I remember Oct. 29, 1929, when the stock market went to hell. I remember the day that the banks closed, one of them taking my father's savings. And I remember Roosevelt's voice as he sought to reassure Americans they would survive, and together we would save our capitalist system.
Frederick Lewis Allen, a social historian and editor, wrote in 1931: "The grocer, the window-cleaner, and the seamstress had lost their capital. In every town there were families which had suddenly dropped from showy affluence into debt. Investors who had dreamed of retiring to live on their fortunes now found themselves back once more at the very beginning of the long road to riches. Day by day newspapers printed the grim reports of suicides."
In 1933, editor and writer Edmund Wilson wrote in The New Republic: "There is not a garbage truck which is not diligently haunted by the hungry. Last summer the hot weather when the smell was sickening and the flies were thick, there were a hundred people a day coming to one of the dumps."
Roosevelt, in response to these sorrows, listed three essential needs that Americans should be able to count on: decent homes productive work and "some safeguard against misfortunes which cannot be wholly eliminated in this man-made world of ours." To achieve these, Roosevelt battled a large segment of the conservative business interests who, to this day, seem to want to return to what they considered "free enterprise."
Roosevelt said: "I still believe in ideals. I am not for a return to that definition of Liberty under which for many years a free people were being gradually regimented into the service of the privileged few. I prefer and I am sure you prefer that broader definition of Liberty under which we are moving forward to greater freedom, to greater security for the average man than he has ever known before in the history of America."
The battle between the president that "traitor to his class" and his opponents was as bitter as anything we see today. Even many years later, I had a friend whose low blood pressure caused him to see double except when he heard Franklin Roosevelt's voice, when his pressure shot up so high he could see perfectly.
On Aug. 14, 1935, at Roosevelt's behest, the Social Security Act became a law. From this time, the government has administered a program in which workers have paid a tax on their wages or salaries and in return received a monthly payment after they retired. Widows and orphans of dead breadwinners have received a payment to keep them from extreme poverty.
Under Social Security, domestics, maintenance workers and others in low-paying jobs can in retirement live in some dignity and not, as in the past, depend on charity.
The government has been the custodian of the tax payments and guaranteed the annuities. The taxes were put into a trust fund which now, in fact, consists largely of United States bonds. And even though before long the number of workers contributing to the fund will fall below the number of people receiving Social Security payments, the trust will be able to pay current benefits until 2042, according to the Social Security Board of Trustees. Still, now is the time to start a fix: perhaps raising workers' contributions and gradually adjusting benefits or other solutions to keep the program solvent. But the program is not yet in a crisis.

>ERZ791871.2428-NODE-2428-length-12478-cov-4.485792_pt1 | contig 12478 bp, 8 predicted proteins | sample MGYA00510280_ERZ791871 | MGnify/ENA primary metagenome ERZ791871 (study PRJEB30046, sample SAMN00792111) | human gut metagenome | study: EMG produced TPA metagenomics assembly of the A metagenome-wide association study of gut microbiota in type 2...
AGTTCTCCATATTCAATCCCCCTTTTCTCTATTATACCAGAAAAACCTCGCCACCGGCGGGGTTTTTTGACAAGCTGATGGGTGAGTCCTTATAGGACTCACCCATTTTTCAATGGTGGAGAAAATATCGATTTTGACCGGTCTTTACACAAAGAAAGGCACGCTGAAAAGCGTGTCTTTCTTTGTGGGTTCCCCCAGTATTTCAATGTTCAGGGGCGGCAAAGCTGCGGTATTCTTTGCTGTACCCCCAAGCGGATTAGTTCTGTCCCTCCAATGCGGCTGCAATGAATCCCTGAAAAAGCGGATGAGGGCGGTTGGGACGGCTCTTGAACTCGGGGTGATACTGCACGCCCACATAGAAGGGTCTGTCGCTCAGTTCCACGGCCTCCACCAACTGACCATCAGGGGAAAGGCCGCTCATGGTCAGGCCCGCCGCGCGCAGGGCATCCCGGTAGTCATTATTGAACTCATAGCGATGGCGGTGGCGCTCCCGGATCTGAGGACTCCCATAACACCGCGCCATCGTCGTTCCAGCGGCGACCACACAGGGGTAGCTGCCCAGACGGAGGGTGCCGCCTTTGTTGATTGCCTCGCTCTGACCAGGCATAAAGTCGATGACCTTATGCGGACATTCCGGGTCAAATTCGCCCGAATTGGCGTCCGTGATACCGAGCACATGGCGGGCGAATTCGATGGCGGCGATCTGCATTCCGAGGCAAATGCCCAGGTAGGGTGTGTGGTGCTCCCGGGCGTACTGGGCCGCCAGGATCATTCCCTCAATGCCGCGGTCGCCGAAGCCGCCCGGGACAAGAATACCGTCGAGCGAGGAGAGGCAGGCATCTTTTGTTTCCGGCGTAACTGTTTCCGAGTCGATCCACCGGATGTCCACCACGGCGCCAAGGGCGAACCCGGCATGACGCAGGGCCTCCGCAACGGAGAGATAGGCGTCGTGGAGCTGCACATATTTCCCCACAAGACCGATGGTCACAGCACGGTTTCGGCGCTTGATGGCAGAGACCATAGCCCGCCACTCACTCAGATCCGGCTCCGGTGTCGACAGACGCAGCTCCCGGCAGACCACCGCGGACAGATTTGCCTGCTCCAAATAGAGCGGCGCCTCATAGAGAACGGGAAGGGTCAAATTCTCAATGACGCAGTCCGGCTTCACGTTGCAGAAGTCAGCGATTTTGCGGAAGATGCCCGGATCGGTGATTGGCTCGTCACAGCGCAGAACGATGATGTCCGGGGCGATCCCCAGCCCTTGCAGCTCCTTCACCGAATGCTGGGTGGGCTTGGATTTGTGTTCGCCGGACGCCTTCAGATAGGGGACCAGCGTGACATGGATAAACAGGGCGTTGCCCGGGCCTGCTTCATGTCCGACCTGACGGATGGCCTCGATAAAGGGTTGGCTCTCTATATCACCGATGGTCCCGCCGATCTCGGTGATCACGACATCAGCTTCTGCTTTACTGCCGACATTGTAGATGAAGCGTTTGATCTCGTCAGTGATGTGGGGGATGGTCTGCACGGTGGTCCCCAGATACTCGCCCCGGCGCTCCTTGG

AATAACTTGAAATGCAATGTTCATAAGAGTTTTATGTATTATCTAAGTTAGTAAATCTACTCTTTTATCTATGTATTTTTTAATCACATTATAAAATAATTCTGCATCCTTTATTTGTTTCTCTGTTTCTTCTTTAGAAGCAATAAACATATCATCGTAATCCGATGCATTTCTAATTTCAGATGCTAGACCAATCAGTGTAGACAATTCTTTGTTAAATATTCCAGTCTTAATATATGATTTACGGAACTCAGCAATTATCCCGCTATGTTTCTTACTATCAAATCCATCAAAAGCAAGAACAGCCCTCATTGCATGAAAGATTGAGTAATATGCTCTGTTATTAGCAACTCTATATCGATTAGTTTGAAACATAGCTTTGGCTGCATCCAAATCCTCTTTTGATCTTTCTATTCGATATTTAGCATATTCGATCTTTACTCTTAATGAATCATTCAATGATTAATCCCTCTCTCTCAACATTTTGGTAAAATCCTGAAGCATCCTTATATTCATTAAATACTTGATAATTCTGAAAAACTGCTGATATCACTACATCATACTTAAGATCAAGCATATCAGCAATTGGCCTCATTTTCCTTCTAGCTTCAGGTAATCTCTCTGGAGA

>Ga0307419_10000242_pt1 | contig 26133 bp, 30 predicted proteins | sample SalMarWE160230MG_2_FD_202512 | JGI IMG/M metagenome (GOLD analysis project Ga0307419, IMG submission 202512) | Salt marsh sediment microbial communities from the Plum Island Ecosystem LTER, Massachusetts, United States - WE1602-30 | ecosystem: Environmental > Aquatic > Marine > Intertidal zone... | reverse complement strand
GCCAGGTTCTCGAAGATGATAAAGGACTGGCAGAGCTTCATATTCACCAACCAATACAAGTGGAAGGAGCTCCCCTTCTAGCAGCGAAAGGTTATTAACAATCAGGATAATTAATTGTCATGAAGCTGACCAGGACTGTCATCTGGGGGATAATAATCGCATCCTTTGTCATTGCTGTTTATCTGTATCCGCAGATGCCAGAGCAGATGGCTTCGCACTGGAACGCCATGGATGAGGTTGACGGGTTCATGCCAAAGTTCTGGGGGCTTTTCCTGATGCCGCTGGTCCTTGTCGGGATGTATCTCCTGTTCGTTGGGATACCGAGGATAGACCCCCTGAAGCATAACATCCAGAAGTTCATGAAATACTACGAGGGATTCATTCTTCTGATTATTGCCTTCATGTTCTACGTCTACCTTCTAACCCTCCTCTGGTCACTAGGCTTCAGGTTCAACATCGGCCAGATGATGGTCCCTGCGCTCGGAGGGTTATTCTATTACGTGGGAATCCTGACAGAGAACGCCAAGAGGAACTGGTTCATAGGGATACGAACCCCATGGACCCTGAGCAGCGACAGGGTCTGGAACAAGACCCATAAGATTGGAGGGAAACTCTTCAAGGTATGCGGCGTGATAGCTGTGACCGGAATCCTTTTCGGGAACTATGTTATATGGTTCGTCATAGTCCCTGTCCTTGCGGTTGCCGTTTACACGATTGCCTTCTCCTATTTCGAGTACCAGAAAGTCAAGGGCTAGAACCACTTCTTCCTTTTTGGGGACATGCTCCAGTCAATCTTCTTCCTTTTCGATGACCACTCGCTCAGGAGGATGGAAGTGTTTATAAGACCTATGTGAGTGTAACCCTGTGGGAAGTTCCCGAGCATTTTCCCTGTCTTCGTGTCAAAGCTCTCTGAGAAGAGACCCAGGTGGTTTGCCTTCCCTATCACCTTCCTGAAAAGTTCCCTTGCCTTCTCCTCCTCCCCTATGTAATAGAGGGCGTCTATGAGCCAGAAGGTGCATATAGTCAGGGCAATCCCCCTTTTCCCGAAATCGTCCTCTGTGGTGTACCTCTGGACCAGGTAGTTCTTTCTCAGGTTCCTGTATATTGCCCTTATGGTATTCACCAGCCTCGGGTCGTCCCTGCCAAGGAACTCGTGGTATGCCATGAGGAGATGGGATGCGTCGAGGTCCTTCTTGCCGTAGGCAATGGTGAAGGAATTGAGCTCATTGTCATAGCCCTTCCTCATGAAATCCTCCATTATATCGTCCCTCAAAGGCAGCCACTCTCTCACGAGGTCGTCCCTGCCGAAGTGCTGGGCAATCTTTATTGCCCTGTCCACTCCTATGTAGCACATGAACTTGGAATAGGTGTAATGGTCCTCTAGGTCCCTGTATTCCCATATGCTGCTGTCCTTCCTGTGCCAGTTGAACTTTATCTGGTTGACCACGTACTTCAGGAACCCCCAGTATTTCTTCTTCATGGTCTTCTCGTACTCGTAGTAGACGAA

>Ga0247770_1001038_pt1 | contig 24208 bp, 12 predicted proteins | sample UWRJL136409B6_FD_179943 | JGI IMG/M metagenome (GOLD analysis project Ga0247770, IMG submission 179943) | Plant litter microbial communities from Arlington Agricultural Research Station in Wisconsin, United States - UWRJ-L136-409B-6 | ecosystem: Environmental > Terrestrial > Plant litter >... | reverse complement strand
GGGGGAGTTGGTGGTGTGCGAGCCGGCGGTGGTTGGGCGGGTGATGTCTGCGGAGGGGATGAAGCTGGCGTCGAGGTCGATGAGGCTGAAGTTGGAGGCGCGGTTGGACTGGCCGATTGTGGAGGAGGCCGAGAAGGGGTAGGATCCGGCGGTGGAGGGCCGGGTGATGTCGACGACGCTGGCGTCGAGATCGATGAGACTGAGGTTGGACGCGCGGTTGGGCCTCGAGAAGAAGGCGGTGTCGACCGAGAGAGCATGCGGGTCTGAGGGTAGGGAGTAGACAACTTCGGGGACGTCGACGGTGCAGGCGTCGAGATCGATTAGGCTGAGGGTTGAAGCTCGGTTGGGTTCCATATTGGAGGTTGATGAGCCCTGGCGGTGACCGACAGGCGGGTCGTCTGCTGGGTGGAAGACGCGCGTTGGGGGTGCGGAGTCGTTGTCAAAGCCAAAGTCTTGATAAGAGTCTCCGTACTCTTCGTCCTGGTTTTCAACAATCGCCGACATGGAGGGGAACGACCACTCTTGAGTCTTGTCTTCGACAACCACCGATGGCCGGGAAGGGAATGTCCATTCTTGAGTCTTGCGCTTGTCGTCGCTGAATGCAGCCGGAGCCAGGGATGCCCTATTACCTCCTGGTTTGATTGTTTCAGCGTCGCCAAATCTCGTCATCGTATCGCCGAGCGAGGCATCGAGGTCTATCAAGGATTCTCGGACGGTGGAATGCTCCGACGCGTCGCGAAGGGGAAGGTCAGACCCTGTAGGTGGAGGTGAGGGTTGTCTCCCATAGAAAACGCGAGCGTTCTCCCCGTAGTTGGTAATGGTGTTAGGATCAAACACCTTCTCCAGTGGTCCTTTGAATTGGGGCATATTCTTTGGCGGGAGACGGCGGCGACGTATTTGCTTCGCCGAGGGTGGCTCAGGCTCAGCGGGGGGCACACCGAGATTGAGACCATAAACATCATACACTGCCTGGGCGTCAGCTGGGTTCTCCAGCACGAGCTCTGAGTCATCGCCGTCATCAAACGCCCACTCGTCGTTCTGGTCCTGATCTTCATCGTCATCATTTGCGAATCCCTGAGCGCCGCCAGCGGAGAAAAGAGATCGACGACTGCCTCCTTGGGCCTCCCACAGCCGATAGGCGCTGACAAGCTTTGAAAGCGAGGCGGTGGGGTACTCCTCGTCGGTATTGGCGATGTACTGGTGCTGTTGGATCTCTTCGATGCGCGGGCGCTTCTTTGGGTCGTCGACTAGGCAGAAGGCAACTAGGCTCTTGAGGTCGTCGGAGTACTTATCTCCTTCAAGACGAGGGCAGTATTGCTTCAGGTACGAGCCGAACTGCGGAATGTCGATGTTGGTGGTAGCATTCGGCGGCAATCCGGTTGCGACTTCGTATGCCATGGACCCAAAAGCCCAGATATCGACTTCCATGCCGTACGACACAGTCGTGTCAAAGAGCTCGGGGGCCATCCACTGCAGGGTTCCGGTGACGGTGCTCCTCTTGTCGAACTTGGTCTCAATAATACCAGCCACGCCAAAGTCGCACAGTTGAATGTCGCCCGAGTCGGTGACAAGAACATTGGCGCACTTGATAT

It is hard, considering history, to avoid thinking that the "crisis" we are hearing about is just another shot in the battle in the conservatives' war against the government programs that, as Roosevelt said, protect our citizens against "the hazards and vicissitudes of life."
I am glad that my livelihood does not depend on an investment package that was figured on the state of the market when the Internet bubble burst in March 2000.
I am glad that I am part of all the people who while they were working contributed to a system that guarantees a retirement income to each of us. As Nichele Landis Dauber, associate professor of law and sociology at Stanford University, has written:
"Obviously, the 'hazards and vicissitudes of life' that Social Security guards against are just as threatening today as they were in 1934. The transition from a manufacturing to a service-oriented economy, globalization, the outsourcing of middle-class jobs, the rising cost of higher education and housing that is depleting the ability of the middle class to save for retirement, fears of being a burden to children, lingering illness, and extended widowhood all of these things strike the same chords of panic today that they did in 1934. The market is still a potential disaster for those without time to wait out its fluctuations." S
Rozanne Epps is copy chief of Style Weekly.
Opinions expressed on the Back Page are those of the writer and not necessarily those of Style Weekly.
Style Weekly's mission is to provide smart, witty and tenacious coverage of Richmond. Our editorial team strives to reveal Richmond's true identity through unflinching journalism, incisive writing, thoughtful criticism, arresting photography and sophisticated presentation.
We make sense of the news; pursue those in power; explore the city's arts and culture; open windows on provocative ideas; and help readers know Richmond through its people. We give readers the information to make intelligent decisions.